CMEC's Language Learning and Exchange Programs were created to encourage individuals to learn both of Canada's official languages and to discover the rich cultures associated with them. The Department of Canadian Heritage provides funding for these programs and the provinces and territories are responsible for their administration. CMEC coordinates the programs at the pan-Canadian level.

Language Learning Programs

CMEC offers two bursary programs that provide students with an opportunity to study outside of their home region and meet others who are engaged in improving their first- or second-language capacity. Bursaries to cover the costs of programs are paid directly to the institution in which the student is enrolled.

  • Explore offers five weeks of classes, activities, and cultural experiences in the student’s second language and in a different region of the country from their own. It encourages fluency in the language and an appreciation of the culture in which it is used. The program is open to both French and English second-language learners.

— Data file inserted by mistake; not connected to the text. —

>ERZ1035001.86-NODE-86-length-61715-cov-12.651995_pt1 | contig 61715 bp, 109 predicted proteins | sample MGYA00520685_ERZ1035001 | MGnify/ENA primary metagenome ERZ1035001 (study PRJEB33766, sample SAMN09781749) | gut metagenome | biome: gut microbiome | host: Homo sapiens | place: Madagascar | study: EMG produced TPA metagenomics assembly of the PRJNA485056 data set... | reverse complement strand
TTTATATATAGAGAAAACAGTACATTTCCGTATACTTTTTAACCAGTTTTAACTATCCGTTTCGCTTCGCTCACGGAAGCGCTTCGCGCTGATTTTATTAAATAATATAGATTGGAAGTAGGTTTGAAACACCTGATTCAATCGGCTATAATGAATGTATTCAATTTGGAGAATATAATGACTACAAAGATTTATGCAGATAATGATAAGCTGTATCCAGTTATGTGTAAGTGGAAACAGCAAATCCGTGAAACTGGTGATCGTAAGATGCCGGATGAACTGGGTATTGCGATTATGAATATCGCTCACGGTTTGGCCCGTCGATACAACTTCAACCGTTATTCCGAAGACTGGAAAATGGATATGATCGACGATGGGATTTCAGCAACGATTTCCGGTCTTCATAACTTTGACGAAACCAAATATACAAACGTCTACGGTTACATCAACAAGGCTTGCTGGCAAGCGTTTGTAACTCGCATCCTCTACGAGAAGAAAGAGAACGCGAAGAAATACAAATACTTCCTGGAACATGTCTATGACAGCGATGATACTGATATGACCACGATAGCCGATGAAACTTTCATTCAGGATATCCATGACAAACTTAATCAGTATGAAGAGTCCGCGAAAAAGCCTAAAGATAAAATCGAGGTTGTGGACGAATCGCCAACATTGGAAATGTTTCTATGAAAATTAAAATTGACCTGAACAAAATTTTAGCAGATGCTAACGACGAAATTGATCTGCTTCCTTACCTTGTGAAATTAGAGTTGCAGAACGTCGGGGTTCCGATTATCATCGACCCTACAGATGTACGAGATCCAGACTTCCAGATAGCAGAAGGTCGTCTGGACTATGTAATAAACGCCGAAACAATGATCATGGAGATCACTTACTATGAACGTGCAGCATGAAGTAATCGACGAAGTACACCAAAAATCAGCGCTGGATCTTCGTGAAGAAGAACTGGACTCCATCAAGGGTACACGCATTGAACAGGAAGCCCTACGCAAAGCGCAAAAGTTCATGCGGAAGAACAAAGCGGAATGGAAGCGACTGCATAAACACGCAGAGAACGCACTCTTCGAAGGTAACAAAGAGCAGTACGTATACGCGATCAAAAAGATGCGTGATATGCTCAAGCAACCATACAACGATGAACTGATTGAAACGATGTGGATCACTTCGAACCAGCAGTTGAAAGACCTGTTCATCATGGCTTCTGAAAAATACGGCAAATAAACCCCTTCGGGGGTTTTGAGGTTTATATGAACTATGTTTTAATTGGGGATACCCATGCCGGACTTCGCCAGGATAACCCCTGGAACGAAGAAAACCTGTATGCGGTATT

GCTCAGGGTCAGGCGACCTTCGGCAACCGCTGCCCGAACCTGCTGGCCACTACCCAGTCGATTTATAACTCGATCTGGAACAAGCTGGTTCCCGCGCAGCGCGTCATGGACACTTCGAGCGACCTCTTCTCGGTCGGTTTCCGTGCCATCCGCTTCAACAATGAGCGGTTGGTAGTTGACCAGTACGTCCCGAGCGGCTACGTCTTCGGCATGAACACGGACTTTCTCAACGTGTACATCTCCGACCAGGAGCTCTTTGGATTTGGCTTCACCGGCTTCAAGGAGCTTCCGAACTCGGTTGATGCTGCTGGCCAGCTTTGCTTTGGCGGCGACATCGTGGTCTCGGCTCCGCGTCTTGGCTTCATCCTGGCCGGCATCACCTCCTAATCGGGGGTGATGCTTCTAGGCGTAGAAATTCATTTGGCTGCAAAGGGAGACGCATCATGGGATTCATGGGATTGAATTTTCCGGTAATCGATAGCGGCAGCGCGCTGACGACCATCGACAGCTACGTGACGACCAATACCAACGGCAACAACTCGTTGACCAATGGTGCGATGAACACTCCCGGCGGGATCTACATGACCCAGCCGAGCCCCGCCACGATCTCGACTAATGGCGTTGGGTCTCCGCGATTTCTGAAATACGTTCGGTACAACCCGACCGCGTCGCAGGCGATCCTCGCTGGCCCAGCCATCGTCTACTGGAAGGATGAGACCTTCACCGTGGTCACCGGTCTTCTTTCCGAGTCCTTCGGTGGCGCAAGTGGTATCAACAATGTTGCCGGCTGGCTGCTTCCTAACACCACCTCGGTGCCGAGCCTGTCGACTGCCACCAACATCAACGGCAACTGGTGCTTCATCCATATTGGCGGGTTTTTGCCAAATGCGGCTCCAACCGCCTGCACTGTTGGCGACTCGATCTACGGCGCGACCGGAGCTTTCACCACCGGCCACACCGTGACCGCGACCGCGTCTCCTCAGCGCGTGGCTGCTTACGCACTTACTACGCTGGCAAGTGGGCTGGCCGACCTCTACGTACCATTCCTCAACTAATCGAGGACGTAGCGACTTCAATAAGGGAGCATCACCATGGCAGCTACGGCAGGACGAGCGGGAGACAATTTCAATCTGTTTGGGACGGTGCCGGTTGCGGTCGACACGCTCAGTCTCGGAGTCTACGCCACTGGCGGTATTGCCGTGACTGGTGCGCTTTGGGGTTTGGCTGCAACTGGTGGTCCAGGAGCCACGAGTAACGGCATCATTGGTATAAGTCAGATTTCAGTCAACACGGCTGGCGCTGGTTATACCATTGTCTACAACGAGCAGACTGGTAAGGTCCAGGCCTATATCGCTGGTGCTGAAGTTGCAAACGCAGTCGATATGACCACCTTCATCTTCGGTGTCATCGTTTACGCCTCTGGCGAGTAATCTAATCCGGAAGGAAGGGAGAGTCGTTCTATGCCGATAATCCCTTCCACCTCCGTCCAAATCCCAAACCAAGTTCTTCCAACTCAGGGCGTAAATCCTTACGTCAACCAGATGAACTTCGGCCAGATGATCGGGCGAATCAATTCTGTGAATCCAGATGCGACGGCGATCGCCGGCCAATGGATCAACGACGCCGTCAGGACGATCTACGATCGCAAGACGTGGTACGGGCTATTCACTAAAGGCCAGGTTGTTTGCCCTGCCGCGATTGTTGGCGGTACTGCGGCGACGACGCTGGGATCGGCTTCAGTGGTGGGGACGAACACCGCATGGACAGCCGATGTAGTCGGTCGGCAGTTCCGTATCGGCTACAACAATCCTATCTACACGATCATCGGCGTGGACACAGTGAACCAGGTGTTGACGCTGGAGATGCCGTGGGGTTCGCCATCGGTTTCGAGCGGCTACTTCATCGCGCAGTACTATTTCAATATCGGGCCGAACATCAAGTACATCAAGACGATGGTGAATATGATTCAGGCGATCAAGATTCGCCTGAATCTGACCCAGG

• Destination Clic is available to French first-language students who live outside Quebec. It provides students in Grades 8 and 9 a three-week opportunity to learn, meet new people, explore another region of Canada, and become more fluent in French as a first language.

Language Exchange Programs

CMEC offers a program in which language assistants are assigned to elementary, secondary, and postsecondary institutions in another region of the country. They work with second-language teachers to provide students with the opportunity to interact with a native speaker, employ the language in daily life, and understand its culture. In addition, some francophone language assistants are placed in French-language educational institutions in regions where Francophones are in the minority. Students in these institutions benefit from this opportunity by deepening their knowledge of, and experience with, their own first language. 

Odyssey offers language assistants full-time work in a different region of country, allowing them to bring their first language to life and make it culturally vibrant for second-language students. English first-language speakers find themselves in French-language communities, while French first-language speakers may be placed in English communities or work with francophones in minority settings. Leading classroom language activities—whether in an elementary, secondary, or postsecondary institution—language assistants work for 25 hours a week from the beginning of September to the end of May, earning a salary and exploring the regional diversity of Canada.

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